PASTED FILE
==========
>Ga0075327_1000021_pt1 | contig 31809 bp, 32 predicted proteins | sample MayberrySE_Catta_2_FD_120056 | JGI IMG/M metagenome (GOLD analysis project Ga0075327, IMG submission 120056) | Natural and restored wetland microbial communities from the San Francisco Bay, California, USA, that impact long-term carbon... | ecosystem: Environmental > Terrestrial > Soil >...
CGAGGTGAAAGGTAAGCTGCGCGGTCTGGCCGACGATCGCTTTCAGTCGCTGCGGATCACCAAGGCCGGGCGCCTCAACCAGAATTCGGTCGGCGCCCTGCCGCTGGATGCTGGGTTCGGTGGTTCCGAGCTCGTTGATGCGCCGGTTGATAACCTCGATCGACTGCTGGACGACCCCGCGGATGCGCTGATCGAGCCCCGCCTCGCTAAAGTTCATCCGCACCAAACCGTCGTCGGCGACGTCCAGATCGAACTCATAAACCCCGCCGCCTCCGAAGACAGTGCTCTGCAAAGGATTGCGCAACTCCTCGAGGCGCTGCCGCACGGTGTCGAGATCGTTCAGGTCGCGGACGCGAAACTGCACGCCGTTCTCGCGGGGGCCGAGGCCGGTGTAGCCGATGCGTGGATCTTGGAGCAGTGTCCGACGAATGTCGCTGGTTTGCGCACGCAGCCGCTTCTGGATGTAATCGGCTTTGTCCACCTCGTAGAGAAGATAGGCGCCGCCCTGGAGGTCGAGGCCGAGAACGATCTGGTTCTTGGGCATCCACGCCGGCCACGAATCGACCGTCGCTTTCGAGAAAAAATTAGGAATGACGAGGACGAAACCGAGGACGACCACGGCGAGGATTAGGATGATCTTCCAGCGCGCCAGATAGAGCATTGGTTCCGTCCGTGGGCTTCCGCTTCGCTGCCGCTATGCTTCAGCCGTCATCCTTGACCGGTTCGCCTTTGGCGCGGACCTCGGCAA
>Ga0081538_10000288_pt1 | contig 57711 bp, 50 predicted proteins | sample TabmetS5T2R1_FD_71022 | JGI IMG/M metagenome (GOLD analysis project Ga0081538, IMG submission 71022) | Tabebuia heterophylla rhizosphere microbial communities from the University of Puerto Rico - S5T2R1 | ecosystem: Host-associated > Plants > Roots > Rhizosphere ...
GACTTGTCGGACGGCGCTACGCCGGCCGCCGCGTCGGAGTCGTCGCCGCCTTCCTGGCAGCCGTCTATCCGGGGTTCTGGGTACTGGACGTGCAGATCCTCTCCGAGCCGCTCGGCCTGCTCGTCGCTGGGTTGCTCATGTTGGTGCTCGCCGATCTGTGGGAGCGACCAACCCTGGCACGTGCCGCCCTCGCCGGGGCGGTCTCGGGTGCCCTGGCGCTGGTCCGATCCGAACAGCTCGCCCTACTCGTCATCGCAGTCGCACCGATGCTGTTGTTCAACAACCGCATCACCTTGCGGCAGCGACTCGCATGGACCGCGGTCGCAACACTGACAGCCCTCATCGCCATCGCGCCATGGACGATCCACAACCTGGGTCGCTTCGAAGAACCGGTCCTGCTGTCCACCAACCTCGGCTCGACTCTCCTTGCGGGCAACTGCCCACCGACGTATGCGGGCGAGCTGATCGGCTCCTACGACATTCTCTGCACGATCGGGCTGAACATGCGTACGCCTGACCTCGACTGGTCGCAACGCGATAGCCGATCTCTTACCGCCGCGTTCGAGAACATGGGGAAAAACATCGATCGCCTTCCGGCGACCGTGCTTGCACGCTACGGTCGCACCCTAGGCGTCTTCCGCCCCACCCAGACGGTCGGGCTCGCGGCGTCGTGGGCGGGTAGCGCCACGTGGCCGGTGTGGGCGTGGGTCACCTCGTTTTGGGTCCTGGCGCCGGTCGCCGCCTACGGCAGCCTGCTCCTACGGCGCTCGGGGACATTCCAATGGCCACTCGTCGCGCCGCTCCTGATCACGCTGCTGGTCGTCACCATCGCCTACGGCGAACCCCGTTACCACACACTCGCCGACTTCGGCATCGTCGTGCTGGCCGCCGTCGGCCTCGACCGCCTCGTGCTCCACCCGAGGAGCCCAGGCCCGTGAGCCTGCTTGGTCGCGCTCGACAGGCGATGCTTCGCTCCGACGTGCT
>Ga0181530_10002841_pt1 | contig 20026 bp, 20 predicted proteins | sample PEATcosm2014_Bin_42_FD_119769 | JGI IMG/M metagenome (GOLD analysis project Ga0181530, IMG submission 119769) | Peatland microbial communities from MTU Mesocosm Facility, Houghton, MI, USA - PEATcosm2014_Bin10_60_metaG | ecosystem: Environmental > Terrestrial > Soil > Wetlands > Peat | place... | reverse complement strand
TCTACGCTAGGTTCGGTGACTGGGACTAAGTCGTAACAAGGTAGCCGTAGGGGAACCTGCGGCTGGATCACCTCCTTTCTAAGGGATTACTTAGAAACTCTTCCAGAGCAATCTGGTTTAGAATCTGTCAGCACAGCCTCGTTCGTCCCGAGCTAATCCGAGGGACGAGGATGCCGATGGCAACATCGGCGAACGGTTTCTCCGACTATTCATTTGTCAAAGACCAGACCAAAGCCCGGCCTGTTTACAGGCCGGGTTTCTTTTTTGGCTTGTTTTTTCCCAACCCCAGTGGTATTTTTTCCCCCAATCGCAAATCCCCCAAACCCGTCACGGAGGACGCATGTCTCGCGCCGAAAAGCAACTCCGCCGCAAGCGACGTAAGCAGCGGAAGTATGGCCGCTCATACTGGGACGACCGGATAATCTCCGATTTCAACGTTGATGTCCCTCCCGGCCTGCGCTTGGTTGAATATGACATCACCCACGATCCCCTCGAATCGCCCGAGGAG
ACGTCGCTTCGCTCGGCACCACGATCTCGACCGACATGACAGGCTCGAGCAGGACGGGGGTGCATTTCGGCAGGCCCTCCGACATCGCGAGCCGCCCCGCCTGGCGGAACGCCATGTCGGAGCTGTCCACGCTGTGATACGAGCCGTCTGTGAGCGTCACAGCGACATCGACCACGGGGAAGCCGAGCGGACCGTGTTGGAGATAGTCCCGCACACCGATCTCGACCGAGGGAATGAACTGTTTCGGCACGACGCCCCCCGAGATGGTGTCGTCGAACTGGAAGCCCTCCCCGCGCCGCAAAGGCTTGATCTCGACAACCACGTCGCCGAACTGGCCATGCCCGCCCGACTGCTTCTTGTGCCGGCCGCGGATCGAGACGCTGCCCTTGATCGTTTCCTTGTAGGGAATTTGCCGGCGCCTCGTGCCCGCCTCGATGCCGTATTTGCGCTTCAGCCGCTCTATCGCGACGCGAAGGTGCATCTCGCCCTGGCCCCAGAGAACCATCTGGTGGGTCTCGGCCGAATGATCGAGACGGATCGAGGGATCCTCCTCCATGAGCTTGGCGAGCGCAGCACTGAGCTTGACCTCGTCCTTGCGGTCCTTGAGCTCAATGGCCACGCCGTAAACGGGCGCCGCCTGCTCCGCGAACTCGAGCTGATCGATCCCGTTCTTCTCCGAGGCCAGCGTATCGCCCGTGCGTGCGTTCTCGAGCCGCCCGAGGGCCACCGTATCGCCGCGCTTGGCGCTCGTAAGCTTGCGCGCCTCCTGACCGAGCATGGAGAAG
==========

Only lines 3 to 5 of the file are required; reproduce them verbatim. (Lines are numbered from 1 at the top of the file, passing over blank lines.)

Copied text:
>Ga0081538_10000288_pt1 | contig 57711 bp, 50 predicted proteins | sample TabmetS5T2R1_FD_71022 | JGI IMG/M metagenome (GOLD analysis project Ga0081538, IMG submission 71022) | Tabebuia heterophylla rhizosphere microbial communities from the University of Puerto Rico - S5T2R1 | ecosystem: Host-associated > Plants > Roots > Rhizosphere ...
GACTTGTCGGACGGCGCTACGCCGGCCGCCGCGTCGGAGTCGTCGCCGCCTTCCTGGCAGCCGTCTATCCGGGGTTCTGGGTACTGGACGTGCAGATCCTCTCCGAGCCGCTCGGCCTGCTCGTCGCTGGGTTGCTCATGTTGGTGCTCGCCGATCTGTGGGAGCGACCAACCCTGGCACGTGCCGCCCTCGCCGGGGCGGTCTCGGGTGCCCTGGCGCTGGTCCGATCCGAACAGCTCGCCCTACTCGTCATCGCAGTCGCACCGATGCTGTTGTTCAACAACCGCATCACCTTGCGGCAGCGACTCGCATGGACCGCGGTCGCAACACTGACAGCCCTCATCGCCATCGCGCCATGGACGATCCACAACCTGGGTCGCTTCGAAGAACCGGTCCTGCTGTCCACCAACCTCGGCTCGACTCTCCTTGCGGGCAACTGCCCACCGACGTATGCGGGCGAGCTGATCGGCTCCTACGACATTCTCTGCACGATCGGGCTGAACATGCGTACGCCTGACCTCGACTGGTCGCAACGCGATAGCCGATCTCTTACCGCCGCGTTCGAGAACATGGGGAAAAACATCGATCGCCTTCCGGCGACCGTGCTTGCACGCTACGGTCGCACCCTAGGCGTCTTCCGCCCCACCCAGACGGTCGGGCTCGCGGCGTCGTGGGCGGGTAGCGCCACGTGGCCGGTGTGGGCGTGGGTCACCTCGTTTTGGGTCCTGGCGCCGGTCGCCGCCTACGGCAGCCTGCTCCTACGGCGCTCGGGGACATTCCAATGGCCACTCGTCGCGCCGCTCCTGATCACGCTGCTGGTCGTCACCATCGCCTACGGCGAACCCCGTTACCACACACTCGCCGACTTCGGCATCGTCGTGCTGGCCGCCGTCGGCCTCGACCGCCTCGTGCTCCACCCGAGGAGCCCAGGCCCGTGAGCCTGCTTGGTCGCGCTCGACAGGCGATGCTTCGCTCCGACGTGCT
>Ga0181530_10002841_pt1 | contig 20026 bp, 20 predicted proteins | sample PEATcosm2014_Bin_42_FD_119769 | JGI IMG/M metagenome (GOLD analysis project Ga0181530, IMG submission 119769) | Peatland microbial communities from MTU Mesocosm Facility, Houghton, MI, USA - PEATcosm2014_Bin10_60_metaG | ecosystem: Environmental > Terrestrial > Soil > Wetlands > Peat | place... | reverse complement strand